Sometimes I wake at 2 a.m. worrying that my great-granddaughter will have to march through her distant, broiling future gathering all the plastic I ever disposed of.
“You mean he knew,” she’ll ask her mom, as she pulls the plastic clamshell I ate a Chinese chicken salad out of back in November 2017, “and he still did this?”
“I told you,” her mother will say. “He was the absolute worst.”
This autumn, as smoke from dozens of wildfires made the air outside our windows in Boise, Idaho, about as healthy as a casino smoking lounge, as Harvey flooded parts of Texas and Maria smashed Puerto Rico, as 210,000 gallons of oil leaked from the Keystone Pipeline in South Dakota, I was tempted to imagine our president cruising in his jumbo jet above the various cataclysms with some coal-friendly legislation in his lap and his fingers in his ears. This is a man, after all, who in a single month in 2007 poured two million gallons of fresh water through the lawns, pool and 22 bathrooms of his Palm Beach, Fla., residence.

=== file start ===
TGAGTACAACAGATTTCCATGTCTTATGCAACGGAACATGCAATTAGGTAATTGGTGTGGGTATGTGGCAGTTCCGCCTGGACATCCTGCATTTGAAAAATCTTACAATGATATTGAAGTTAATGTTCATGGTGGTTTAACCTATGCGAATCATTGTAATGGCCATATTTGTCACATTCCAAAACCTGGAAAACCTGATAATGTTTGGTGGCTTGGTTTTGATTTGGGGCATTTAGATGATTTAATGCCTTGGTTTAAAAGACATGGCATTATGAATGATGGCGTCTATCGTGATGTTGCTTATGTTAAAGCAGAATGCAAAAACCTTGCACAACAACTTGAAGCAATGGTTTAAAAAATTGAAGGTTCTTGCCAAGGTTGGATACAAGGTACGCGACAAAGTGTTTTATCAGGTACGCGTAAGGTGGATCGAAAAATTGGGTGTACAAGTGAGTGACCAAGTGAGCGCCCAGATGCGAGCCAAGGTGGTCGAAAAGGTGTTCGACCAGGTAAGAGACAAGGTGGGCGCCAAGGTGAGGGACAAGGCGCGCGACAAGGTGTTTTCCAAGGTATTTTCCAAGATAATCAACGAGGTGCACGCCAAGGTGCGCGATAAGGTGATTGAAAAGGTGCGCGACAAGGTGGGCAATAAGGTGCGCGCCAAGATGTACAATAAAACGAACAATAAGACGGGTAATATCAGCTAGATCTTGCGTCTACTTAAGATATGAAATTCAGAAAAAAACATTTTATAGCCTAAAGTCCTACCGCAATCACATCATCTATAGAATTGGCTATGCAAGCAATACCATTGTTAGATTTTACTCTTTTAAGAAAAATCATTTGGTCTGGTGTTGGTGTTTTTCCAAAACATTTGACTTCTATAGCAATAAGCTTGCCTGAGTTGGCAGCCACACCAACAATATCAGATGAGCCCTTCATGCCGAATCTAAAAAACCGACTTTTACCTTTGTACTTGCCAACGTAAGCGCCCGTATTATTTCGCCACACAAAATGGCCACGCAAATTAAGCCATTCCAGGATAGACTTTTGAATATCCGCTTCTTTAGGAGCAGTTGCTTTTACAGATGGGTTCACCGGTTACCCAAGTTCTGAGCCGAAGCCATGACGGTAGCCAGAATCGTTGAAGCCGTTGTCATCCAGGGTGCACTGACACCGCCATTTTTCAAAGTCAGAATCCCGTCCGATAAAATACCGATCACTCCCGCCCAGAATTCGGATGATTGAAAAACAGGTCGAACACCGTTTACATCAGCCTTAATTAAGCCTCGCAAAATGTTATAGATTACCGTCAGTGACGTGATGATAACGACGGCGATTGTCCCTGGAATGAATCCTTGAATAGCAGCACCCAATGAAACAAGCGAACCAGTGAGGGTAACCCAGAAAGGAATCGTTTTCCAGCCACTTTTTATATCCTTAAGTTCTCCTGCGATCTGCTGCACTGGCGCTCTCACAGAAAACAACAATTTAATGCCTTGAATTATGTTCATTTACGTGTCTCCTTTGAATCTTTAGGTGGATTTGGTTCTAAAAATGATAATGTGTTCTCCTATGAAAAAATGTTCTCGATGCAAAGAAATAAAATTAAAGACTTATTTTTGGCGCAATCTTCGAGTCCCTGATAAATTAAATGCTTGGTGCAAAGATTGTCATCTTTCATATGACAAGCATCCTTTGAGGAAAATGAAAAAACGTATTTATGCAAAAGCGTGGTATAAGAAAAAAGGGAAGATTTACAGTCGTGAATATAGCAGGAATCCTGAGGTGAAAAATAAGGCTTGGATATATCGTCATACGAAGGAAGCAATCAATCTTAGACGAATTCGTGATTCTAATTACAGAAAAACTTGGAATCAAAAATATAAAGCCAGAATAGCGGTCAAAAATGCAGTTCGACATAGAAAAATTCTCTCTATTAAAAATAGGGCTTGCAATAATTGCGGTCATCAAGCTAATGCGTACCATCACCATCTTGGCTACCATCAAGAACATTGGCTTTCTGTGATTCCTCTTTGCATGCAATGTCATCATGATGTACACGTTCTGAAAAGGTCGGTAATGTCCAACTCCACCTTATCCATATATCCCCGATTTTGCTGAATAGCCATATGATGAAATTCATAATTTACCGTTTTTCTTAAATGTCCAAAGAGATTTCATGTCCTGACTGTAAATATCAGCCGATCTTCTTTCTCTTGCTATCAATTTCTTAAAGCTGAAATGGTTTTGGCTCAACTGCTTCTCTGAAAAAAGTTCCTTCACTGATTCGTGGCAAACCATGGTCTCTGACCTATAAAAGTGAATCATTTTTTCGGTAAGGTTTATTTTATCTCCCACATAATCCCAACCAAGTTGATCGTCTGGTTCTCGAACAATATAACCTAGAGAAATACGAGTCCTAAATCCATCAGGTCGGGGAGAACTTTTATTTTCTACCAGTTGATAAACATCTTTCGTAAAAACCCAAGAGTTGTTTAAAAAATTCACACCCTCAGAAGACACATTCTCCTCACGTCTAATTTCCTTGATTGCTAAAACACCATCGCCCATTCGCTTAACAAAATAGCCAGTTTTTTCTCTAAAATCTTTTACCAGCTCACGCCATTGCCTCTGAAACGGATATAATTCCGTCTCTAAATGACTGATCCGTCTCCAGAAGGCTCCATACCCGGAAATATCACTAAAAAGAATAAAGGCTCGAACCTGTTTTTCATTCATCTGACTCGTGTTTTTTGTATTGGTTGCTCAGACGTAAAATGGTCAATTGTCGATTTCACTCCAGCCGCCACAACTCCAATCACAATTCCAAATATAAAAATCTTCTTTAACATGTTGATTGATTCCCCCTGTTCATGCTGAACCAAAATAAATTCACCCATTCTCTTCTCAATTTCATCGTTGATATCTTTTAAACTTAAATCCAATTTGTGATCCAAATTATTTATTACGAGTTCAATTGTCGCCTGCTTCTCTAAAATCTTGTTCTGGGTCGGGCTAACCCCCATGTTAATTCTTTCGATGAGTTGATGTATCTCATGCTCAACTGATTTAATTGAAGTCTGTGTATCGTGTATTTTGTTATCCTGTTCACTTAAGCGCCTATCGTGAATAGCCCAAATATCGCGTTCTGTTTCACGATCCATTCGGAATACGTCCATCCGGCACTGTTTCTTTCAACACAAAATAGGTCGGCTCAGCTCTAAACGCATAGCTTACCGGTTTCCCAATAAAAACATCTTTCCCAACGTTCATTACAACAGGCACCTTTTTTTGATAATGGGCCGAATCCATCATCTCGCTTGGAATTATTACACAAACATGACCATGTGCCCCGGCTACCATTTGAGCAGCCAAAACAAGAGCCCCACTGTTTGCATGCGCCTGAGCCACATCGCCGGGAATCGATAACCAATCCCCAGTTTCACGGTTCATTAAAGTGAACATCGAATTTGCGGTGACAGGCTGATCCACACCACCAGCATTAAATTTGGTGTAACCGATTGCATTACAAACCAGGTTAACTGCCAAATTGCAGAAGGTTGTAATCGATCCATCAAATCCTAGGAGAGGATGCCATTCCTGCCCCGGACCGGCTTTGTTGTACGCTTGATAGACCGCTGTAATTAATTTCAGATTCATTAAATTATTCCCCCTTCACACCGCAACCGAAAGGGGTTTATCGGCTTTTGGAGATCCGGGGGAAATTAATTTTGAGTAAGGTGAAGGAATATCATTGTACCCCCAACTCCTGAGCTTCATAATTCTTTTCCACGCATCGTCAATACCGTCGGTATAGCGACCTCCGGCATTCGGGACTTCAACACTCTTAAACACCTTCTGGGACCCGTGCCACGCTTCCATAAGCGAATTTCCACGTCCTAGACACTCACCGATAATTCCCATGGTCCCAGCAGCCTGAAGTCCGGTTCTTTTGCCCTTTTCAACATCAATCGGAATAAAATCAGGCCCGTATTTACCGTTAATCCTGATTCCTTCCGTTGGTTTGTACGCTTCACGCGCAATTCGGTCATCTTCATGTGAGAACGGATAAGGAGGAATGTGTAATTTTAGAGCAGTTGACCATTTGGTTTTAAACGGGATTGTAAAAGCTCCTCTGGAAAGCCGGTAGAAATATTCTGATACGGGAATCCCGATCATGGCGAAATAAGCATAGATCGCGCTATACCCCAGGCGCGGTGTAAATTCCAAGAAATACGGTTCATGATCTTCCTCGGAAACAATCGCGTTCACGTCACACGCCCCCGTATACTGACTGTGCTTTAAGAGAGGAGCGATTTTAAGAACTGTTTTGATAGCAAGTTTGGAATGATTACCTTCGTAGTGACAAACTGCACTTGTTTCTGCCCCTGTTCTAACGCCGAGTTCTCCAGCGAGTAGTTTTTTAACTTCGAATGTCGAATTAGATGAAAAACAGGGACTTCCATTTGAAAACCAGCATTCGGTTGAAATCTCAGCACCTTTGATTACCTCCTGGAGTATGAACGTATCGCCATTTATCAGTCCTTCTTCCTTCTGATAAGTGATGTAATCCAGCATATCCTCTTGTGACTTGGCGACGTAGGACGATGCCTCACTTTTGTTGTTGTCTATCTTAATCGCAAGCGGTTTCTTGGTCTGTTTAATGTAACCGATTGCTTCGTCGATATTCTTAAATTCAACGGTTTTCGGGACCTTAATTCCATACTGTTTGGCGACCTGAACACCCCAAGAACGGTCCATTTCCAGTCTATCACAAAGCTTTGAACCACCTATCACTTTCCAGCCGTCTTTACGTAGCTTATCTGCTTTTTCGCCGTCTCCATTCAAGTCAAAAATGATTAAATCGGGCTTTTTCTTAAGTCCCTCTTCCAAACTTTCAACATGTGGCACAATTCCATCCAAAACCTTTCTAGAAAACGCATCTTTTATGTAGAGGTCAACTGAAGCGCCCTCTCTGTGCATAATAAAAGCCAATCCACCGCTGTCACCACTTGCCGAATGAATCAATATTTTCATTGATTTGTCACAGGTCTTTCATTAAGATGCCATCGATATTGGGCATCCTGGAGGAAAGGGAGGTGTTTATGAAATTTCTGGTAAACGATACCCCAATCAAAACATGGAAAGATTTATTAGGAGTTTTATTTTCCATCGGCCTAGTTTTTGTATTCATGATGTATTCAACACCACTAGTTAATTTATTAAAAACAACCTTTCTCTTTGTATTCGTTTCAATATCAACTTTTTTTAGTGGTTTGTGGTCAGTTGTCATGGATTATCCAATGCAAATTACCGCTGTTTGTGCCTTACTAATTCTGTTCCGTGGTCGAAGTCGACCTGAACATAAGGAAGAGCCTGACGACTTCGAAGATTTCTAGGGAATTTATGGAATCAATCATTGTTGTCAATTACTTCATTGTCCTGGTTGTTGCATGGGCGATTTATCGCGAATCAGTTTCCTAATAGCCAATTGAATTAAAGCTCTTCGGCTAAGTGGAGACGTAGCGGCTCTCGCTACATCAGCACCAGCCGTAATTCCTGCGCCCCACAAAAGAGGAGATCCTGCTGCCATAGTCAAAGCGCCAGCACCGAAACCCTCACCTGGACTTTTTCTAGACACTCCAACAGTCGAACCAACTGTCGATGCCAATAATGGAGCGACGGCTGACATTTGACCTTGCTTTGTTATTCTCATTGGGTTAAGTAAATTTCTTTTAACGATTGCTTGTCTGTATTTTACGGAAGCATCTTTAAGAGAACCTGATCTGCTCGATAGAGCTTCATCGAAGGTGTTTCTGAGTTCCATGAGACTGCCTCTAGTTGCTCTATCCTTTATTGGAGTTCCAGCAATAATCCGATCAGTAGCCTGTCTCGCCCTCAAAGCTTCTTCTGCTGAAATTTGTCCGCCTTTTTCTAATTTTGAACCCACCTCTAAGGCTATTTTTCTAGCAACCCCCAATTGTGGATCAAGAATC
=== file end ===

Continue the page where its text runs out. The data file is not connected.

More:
But sometimes making villains out of other people can distract us from our own complicities. If Donald Trump were never elected, Harvey still would have flooded Houston, October still would have been the 394th consecutive month that global average temperatures were above the 20th century average, and Delhi would still be choking on air so foul that just breathing for a day is roughly equivalent to smoking 44 cigarettes.
In a season when the silencing of voices is so rightfully in the public discussion, maybe the 25th anniversary of the “Scientists’ Warning” offers an opportunity to reflect on just how well each of us is listening to the voices we don’t want to hear.